Old English

Old English is the earliest historical form of the English language, spoken in England and southern and eastern Scotland in the early Middle Ages. It was brought to Great Britain by Anglo-Saxon settlers probably in the mid 5th century, and the first Old English literary works date from the mid-7th century. (Source: Wikipedia)

IPA Transcription

CLTK’s IPA transcriber can be found under the Transcriber module.

In [1]: fron cltk.phonology.old_english.phonology import Transcriber

In [2]: t = Transcriber()

In [3]: t.transcribe('Fæder ūre þū þe eeart on heofonum,', punctuation = True)
Out[3]: '[fæder uːre θuː θe eːɑrˠt on heovonum,]'

In [4]: t.transcribe('Hwæt! wē Gār-Dena in ġēar-dagum', punctuation = False)
Out[4]: '[ʍæt weː gɑːrdenɑ in jæːɑ̯rdɑgum]'


Use CorpusImporter() or browse the CLTK GitHub organization (anything beginning with old_english_) to discover available Old English corpora.

In [1]: from cltk.corpus.utils.importer import CorpusImporter

In [2]: corpus_importer = CorpusImporter("old_english")

In [3]: corpus_importer.list_corpora
['old_english_text_sacred_texts', 'old_english_models_cltk']

To download a corpus, use the import_corpus method. The following will download pre-trained POS models for Old English:

In [4]: corpus_importer.import_corpus('old_english_models_cltk')

Stopword Filtering

To use the CLTK’s built-in stopwords list, We use an example from Beowulf:

In [1]: from nltk.tokenize.punkt import PunktLanguageVars

In [2]: from cltk.stop.old_english.stops import STOPS_LIST

In [3]: sentence = 'þe hie ær drugon aldorlease lange hwile.'

In [4]: p = PunktLanguageVars()

In [5]: tokens = p.word_tokenize(sentence.lower())

In [6]: [w for w in tokens if not w in STOPS_LIST]

Text Normalization

Diacritic Stripping

The Word module provides a method useful for stripping various diacritical marks

In [1]: from cltk.phonology.old_english.phonology import Word

In [2]: Word('ġelǣd').remove_diacritics()
Out[2]: 'gelæd'

ASCII Encoding

For converting to ASCII, you can call ascii_encoding

In [3]: Word('oðþæt').ascii_encoding()
Out[3]: 'odthaet'

In [4]: Word('ƿeorðunga').ascii_encoding()
Out[4]: 'weordunga'


Anglo-Saxon runic transliteration

You can call the runic transliteration module for converting runic script into latin characters:

In [1]: from cltk.phonology.old_english.phonology import Transliterate as t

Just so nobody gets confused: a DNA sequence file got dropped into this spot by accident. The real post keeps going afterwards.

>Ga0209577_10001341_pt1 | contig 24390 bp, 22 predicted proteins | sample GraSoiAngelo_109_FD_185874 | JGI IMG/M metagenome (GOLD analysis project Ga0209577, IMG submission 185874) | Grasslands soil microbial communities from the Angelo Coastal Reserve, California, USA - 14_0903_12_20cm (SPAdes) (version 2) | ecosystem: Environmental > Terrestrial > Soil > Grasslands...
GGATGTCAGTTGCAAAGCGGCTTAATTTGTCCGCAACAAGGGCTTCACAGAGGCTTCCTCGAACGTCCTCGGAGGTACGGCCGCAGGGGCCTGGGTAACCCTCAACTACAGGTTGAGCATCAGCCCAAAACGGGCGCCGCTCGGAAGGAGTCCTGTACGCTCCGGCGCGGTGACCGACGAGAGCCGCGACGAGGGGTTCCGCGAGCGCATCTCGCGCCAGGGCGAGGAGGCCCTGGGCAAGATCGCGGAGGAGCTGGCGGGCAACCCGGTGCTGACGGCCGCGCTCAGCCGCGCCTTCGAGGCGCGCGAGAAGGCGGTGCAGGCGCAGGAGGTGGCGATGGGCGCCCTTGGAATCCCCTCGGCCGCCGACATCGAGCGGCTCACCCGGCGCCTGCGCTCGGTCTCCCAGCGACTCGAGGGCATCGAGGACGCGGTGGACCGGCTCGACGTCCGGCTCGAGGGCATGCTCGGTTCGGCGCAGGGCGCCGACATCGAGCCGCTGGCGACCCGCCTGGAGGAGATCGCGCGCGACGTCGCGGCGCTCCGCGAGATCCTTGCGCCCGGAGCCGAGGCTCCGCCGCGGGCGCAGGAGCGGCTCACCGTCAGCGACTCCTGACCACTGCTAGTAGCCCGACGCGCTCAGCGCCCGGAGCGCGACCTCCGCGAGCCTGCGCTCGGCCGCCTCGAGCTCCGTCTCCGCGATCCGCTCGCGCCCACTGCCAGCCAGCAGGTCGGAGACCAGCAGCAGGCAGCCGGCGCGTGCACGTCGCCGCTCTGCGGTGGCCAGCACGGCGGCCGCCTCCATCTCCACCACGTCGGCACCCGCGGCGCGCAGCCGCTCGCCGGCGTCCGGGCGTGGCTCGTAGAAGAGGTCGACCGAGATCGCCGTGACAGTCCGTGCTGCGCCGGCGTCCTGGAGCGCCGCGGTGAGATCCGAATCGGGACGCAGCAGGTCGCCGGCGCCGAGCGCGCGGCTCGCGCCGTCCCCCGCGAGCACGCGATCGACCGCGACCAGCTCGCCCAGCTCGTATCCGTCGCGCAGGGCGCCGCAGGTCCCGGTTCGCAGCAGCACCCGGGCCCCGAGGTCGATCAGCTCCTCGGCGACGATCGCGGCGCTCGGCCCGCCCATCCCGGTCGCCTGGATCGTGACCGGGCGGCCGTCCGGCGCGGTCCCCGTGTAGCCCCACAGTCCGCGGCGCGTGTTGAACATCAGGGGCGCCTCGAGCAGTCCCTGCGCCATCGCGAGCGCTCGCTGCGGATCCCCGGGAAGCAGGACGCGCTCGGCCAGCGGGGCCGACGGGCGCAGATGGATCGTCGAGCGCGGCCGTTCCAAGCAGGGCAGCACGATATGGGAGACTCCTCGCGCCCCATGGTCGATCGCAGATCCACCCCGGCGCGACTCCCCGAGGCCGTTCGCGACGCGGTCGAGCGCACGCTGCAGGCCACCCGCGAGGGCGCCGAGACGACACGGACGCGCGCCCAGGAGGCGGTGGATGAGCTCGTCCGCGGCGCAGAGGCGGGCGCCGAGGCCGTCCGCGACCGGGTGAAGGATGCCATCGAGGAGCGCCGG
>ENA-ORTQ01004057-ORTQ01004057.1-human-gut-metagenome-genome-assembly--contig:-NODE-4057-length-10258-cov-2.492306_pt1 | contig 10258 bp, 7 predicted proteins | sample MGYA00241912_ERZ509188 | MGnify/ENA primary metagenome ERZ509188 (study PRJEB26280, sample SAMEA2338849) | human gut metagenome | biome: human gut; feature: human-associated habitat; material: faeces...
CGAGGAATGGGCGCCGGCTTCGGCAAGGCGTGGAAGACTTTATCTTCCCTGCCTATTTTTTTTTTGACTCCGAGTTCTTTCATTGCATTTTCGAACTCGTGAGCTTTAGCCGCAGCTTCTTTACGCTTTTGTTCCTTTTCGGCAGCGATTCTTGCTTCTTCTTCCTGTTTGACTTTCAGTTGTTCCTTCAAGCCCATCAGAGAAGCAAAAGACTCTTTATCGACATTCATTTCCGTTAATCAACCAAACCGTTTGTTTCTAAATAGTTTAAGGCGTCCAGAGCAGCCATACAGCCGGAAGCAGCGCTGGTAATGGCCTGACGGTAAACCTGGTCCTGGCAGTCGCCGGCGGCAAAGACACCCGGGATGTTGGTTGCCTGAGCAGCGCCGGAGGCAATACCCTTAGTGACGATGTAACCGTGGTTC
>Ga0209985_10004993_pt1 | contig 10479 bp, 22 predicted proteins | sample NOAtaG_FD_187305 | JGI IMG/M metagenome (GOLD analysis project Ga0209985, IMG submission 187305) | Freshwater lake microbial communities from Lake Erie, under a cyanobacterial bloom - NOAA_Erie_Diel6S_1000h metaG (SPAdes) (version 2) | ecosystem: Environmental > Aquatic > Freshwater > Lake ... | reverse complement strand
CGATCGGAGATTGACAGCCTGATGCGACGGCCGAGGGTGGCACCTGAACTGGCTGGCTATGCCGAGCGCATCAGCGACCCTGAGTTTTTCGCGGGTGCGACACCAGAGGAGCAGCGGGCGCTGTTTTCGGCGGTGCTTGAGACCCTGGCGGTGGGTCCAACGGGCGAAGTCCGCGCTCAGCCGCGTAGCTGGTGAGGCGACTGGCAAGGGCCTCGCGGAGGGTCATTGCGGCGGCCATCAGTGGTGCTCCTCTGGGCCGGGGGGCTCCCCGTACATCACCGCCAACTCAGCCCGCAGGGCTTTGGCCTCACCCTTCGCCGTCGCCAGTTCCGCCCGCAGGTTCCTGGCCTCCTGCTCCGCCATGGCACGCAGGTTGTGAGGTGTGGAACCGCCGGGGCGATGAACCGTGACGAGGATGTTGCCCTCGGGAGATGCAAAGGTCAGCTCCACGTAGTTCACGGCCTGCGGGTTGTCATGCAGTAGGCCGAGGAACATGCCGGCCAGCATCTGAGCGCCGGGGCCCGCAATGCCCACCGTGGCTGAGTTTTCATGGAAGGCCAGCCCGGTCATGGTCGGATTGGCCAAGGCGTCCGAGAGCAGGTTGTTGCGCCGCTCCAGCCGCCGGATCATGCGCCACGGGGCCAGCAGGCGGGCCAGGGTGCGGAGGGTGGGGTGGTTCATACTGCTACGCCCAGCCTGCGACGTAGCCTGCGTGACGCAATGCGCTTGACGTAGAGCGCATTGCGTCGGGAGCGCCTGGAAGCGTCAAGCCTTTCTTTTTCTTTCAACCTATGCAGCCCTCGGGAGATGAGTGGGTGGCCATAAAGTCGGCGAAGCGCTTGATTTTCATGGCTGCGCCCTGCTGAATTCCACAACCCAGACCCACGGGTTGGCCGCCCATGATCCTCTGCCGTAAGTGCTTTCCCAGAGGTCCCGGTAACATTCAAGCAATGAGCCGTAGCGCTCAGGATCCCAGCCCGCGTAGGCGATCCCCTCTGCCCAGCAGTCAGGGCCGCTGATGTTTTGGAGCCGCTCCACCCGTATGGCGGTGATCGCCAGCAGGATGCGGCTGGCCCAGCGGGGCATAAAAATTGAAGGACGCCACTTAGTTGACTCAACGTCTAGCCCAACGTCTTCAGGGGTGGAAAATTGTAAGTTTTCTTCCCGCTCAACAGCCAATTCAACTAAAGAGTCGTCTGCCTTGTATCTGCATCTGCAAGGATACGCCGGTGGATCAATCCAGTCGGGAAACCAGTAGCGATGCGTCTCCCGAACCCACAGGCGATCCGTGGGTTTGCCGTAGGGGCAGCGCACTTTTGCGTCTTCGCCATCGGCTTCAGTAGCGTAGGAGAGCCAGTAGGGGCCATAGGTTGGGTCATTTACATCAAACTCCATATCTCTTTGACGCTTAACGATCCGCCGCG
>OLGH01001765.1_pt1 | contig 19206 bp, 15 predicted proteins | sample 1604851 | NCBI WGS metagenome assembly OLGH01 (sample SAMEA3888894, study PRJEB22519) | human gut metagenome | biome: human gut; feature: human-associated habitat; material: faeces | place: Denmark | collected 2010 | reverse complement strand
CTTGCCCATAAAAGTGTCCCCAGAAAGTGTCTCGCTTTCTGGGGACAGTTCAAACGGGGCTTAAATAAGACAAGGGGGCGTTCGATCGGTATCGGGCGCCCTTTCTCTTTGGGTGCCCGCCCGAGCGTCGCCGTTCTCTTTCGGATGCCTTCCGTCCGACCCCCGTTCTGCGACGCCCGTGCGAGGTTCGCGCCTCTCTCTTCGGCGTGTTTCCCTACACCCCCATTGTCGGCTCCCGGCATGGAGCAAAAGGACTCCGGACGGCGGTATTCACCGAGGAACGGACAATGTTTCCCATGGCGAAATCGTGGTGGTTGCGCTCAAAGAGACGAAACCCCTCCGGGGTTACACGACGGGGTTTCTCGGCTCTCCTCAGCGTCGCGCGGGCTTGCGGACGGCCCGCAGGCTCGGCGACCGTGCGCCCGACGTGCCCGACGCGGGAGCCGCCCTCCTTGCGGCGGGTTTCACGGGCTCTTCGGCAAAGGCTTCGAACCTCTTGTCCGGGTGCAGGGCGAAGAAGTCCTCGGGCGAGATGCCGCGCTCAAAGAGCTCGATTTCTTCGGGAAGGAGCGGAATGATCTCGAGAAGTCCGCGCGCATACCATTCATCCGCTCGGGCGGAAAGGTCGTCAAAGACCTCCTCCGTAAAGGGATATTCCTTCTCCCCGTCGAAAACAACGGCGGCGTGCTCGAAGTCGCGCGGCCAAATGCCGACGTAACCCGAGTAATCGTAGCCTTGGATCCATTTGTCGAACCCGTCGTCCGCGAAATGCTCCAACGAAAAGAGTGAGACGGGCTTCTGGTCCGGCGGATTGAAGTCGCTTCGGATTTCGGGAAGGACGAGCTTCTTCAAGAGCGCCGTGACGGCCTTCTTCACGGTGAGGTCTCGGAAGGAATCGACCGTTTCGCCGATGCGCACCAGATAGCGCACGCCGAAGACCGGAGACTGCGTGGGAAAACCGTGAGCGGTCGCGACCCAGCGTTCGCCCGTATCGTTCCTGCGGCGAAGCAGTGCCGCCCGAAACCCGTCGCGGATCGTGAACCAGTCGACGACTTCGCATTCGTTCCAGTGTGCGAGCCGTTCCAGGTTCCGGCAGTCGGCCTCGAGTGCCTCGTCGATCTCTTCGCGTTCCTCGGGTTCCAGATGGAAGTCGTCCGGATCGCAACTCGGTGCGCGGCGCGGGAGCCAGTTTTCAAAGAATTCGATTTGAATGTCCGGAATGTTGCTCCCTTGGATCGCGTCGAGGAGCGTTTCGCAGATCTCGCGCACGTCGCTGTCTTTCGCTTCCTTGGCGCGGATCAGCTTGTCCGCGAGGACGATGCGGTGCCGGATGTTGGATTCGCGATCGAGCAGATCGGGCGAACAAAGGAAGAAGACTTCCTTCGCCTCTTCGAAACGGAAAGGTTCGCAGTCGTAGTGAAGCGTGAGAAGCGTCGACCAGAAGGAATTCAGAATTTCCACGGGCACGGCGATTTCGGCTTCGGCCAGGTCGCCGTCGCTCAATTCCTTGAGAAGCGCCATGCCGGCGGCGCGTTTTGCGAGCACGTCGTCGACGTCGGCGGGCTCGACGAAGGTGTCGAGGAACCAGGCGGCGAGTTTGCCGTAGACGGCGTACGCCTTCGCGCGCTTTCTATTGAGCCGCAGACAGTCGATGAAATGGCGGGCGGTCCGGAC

In [2]: t.transliterate('ᚩᚠᛏ ᛋᚳᚣᛚᛞ ᛋᚳᛖᚠᛁᛝ ᛋᚳᛠᚦᛖᚾᚪ ᚦᚱᛠᛏᚢᛗ', 'Latin')
Out[2]: 'oft scyld scefin sceathena threatum'

The reverse process is also possible:

In [3]: t.transliterate('Hƿæt Ƿe Gardena in geardagum', 'Anglo-Saxon')
Out[3]: 'ᚻᚹᚫᛏ ᚹᛖ ᚷᚪᚱᛞᛖᚾᚪ ᛁᚾ ᚷᛠᚱᛞᚪᚷᚢᛗ'


There is a facility for using the pre-specified sonoroty hierarchy for Old English to syllabify words.

In [1]: from cltk.phonology.syllabify import Syllabifier

In [2]: s = Syllabifier(language='old_english')

In [3]: s.syllabify('geardagum')
Out [3]:['gear', 'da', 'gum']

POS tagging

You can get the POS tags of Old English texts using the CLTK’s wrapper around the NLTK tokenizer. First, download the model by importing the old_english_models_cltk corpus.

There are a number of different pre-trained models available for POS tagging of Old English. Each represents a trade-off between accuracy of tagging and speed of tagging. Listed in order of increasing accuracy (= decreasing speed), the models are:

  • Unigram
  • Trigram -> Bigram -> Unigram n-gram backoff model
  • Conditional Random Field (CRF) model
  • Perceptron model

(Bigram and trigram models are also available, but unsuitable due to low recall.)

The taggers were trained from annotated data from the The ISWOC Treebank (license: Creative Commons Attribution-NonCommercial-ShareAlike 3.0 License).

The POS tag scheme is explained here: https://proiel.github.io/handbook/developer/

Bech, Kristin and Kristine Eide. 2014. The ISWOC corpus. Department of Literature, Area Studies and European Languages, University of Oslo. http://iswoc.github.com.

Example: Tagging with the CRF tagger

The following sentence is from the beginning of Beowulf:

In [1]: from cltk.tag.pos import POSTag

In [2]: tagger = POSTag('old_english')

In [3]: sent = 'Hwæt! We Gardena in geardagum, þeodcyninga, þrym gefrunon, hu ða æþelingas ellen fremedon.'

In [4]: tagger.tag_crf(sent)

Out[4]:[('Hwæt', 'I-'), ('!', 'C-'),
('We', 'NE'), ('Gardena', 'NE'), ('in', 'R-'), ('geardagum', 'NB'), (',', 'C-'),
('þeodcyninga', 'NB'), (',', 'C-'), ('þrym', 'PY'), ('gefrunon', 'NB'),
(',', 'C-'), ('hu', 'DU'), ('ða', 'PD'), ('æþelingas', 'NB'), ('ellen', 'V-'),
('fremedon', 'V-'), ('.', 'C-')]


The corpus module has a class for generating a Swadesh list for Old English.

In [1]: from cltk.corpus.swadesh import Swadesh

In [2]: swadesh = Swadesh('eng_old')

In [3]: swadesh.words()[:10]
Out[3]: ['ic, iċċ, ih', 'þū', 'hē', 'wē', 'ġē', 'hīe', 'þēs, þēos, þis', 'sē, sēo, þæt', 'hēr', 'þār, þāra, þǣr, þēr']